That is not quite the end of the story. Republican leaders do not consider their plan to be a VAT. That is partly because labelling it as such might discomfit rank-and-file Republicans accustomed to seeing VAT as a money-generating machine, fit to support a European-style welfare state. More substantively, Mr Ryan’s reform also exempts labour costs: a practice common in corporate income-tax regimes but not VATs.

Exempting firms’ wage bills would add an additional subsidy to exporters’ rebates, which might cause the plan to run ____10____ of the rules of the World Trade Organisation (or at least to attract a challenge from other countries). Still, the effect of the wage exemption is similar to that of a cut in payroll tax. It can hardly be taken as a ham-fisted attempt to sock it to foreign competitors. Perhaps this should come as no surprise. Mr Ryan unveiled his plan in June of last year, long before election day, in a distant past when Republicans were less supportive of trade restrictions. It is tempting to suspect congressional leaders of trying to slip a non-protectionist tax plan past Mr Trump under the cover of “border adjustment” language.

If so, Mr Trump is on to them. In a recent interview with the Wall Street Journal he criticised the complexity of the plan, adding: “Anytime I hear ‘border adjustment’, I don’t love it.” A more straightforwardly mercantilist policy such as import tariffs might not please him any better, even if he could wring one out of Congress. In a world of flexible exchange rates, policies which reduce demand for foreign goods—and, correspondingly, for foreign currency—generate exchange-rate shifts which offset much of the competitiveness effect.

  1. conceals
    heralds
    portents
    stalwarts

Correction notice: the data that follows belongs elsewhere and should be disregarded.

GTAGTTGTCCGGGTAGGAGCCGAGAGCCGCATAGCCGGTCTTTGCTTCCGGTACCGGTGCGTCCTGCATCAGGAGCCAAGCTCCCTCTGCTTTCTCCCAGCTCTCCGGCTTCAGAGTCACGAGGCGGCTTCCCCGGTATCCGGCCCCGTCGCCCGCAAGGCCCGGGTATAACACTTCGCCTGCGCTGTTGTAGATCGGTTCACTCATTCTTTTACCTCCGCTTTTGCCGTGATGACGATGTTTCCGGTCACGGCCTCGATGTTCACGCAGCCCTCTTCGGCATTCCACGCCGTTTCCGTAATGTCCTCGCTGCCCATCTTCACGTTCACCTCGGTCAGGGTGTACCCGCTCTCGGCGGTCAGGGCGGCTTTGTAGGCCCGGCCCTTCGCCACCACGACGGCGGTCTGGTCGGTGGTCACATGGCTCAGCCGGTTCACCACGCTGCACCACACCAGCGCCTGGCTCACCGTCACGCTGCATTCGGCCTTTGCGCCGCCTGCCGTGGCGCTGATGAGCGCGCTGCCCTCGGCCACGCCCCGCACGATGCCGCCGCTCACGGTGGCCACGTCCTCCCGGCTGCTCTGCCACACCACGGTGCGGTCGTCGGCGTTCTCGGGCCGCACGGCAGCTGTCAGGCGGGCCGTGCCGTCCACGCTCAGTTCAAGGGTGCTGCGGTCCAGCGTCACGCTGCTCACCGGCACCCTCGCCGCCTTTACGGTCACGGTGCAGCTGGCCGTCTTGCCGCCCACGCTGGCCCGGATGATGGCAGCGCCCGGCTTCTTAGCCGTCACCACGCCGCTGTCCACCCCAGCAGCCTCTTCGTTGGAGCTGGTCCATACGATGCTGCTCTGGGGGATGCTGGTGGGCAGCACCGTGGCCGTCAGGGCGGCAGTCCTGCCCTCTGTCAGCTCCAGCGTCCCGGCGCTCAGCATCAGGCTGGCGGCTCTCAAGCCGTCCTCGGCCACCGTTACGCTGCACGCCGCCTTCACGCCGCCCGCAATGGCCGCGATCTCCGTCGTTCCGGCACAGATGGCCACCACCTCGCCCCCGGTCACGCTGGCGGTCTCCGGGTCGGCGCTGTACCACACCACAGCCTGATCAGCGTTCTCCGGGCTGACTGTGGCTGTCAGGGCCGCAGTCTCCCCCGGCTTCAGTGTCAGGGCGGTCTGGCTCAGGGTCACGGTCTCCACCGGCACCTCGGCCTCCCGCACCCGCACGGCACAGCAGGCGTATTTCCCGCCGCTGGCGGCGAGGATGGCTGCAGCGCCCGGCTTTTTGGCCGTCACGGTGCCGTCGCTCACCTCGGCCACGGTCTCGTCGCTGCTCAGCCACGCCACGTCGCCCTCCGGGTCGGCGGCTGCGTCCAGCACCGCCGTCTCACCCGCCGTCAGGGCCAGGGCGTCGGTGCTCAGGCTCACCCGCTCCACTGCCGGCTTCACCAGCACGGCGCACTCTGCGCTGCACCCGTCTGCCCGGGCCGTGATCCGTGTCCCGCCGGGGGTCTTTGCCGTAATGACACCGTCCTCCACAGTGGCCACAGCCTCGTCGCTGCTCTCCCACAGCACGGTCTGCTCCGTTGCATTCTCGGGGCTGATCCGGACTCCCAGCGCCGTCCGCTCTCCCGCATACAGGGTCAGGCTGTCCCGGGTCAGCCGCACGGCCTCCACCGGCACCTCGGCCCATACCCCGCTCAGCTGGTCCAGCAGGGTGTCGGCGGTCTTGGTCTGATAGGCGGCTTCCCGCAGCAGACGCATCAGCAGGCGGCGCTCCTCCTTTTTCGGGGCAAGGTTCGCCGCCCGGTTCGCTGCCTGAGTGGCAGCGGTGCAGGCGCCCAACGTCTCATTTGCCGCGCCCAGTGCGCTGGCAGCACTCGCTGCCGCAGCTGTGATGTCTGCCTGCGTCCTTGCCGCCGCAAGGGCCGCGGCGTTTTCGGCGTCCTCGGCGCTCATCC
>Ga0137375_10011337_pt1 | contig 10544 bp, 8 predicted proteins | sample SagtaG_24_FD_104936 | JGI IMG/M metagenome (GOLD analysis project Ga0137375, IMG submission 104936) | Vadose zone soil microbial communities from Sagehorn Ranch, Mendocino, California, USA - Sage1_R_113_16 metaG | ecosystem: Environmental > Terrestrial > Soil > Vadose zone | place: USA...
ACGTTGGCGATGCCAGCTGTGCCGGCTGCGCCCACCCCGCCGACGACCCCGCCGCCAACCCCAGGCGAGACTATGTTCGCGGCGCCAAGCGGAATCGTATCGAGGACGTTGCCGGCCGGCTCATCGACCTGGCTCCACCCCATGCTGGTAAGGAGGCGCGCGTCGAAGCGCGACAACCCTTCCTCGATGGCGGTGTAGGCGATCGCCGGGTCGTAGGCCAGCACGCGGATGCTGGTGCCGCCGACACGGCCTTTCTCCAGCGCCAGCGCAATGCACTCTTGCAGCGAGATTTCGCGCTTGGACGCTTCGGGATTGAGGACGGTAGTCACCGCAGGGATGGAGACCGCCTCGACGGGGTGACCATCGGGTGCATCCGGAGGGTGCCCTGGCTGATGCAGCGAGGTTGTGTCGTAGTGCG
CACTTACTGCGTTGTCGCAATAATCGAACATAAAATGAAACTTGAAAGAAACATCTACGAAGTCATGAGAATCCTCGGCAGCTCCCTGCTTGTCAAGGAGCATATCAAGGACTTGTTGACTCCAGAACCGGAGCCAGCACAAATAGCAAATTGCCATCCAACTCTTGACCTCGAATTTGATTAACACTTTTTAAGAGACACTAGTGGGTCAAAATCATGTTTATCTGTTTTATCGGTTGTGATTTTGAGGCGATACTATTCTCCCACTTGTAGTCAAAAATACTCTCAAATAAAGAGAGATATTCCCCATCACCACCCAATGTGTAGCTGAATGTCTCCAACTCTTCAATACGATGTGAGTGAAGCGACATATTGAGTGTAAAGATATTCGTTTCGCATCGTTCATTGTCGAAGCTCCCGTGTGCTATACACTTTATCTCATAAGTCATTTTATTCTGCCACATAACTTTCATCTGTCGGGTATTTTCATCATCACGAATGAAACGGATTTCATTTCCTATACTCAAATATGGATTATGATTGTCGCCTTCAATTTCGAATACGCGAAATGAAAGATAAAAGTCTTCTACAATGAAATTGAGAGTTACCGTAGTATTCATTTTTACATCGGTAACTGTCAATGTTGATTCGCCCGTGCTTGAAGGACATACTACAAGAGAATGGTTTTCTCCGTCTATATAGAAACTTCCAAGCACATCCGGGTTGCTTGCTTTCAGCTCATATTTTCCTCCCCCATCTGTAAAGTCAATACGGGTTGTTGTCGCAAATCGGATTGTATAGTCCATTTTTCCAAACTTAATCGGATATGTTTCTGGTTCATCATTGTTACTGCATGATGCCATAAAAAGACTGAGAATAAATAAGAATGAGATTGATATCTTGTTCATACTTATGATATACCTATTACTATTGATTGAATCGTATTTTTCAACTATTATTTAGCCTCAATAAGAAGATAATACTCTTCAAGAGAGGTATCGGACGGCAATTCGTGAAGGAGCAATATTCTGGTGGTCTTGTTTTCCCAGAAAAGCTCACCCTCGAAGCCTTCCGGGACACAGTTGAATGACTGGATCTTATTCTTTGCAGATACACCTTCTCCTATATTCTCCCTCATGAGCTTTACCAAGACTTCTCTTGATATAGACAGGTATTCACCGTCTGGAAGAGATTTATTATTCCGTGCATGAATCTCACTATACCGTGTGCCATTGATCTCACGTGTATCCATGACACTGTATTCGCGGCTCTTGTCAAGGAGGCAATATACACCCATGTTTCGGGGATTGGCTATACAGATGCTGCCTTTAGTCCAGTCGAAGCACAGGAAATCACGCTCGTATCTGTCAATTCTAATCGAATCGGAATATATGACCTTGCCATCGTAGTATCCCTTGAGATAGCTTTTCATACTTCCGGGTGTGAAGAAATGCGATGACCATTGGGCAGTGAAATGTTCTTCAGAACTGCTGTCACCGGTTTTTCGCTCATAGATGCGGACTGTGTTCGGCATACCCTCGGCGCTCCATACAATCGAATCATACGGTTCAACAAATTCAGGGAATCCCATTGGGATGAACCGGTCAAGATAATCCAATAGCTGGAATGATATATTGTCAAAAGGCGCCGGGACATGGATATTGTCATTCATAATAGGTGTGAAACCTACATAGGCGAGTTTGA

All are correct
    Option B
    herald = be a sign that (something) is about to happen.
    portent = a sign or warning that a momentous or calamitous event is likely to happen.
    stalwart =
    loyal, reliable, and hard-working.

     

  2. unbiased
    objective
    fair
    resonable
    All are correct
    Option E

     

  3. auspiciously
    regular
    appropriate
    awry
    All are correct
    Option D
    awry = away from the usual or expected course; amiss.

     

  4. reflux
    effect
    take
    cause
    All are correct
    Option C

     

  5. repatriate
    repair
    adhere
    resilient
    All are correct
    Option A
    repatriate = send (someone) back to their own country.
    resilient = able to withstand or recover quickly from difficult conditions.

     

  6. swot
    egghead
    intellectual
    wonk
    All are correct
    Option E
    swot = a person who studies very hard.
    egghead = a highly academic or studious person; an intellectual.
    wonk = a studious or hard-working person.

     

  7. radical
    basic
    important
    liberal
    All are correct
    Option E

     

  8. complementary
    contrary
    incentive
    substitute
    All are correct
    Option C

     

  9. delicate
    difficult
    tricky
    ingenious
    All are correct
    Option E
    ingenious = (of a person) clever, original, and inventive.

     

  10. animosity
    rancor
    brawl
    afoul
    All are correct
    Option D
    animosity = strong hostility.
    rancor = bitterness or resentfulness, especially when long standing.
    brawl = a rough or noisy fight or quarrel.
    afoul = into conflict or difficulty with.

     


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2 Thoughts to “English: Cloze Test for Upcoming Exams – Set 111”

  1. gomathy priya

    thank u mam:)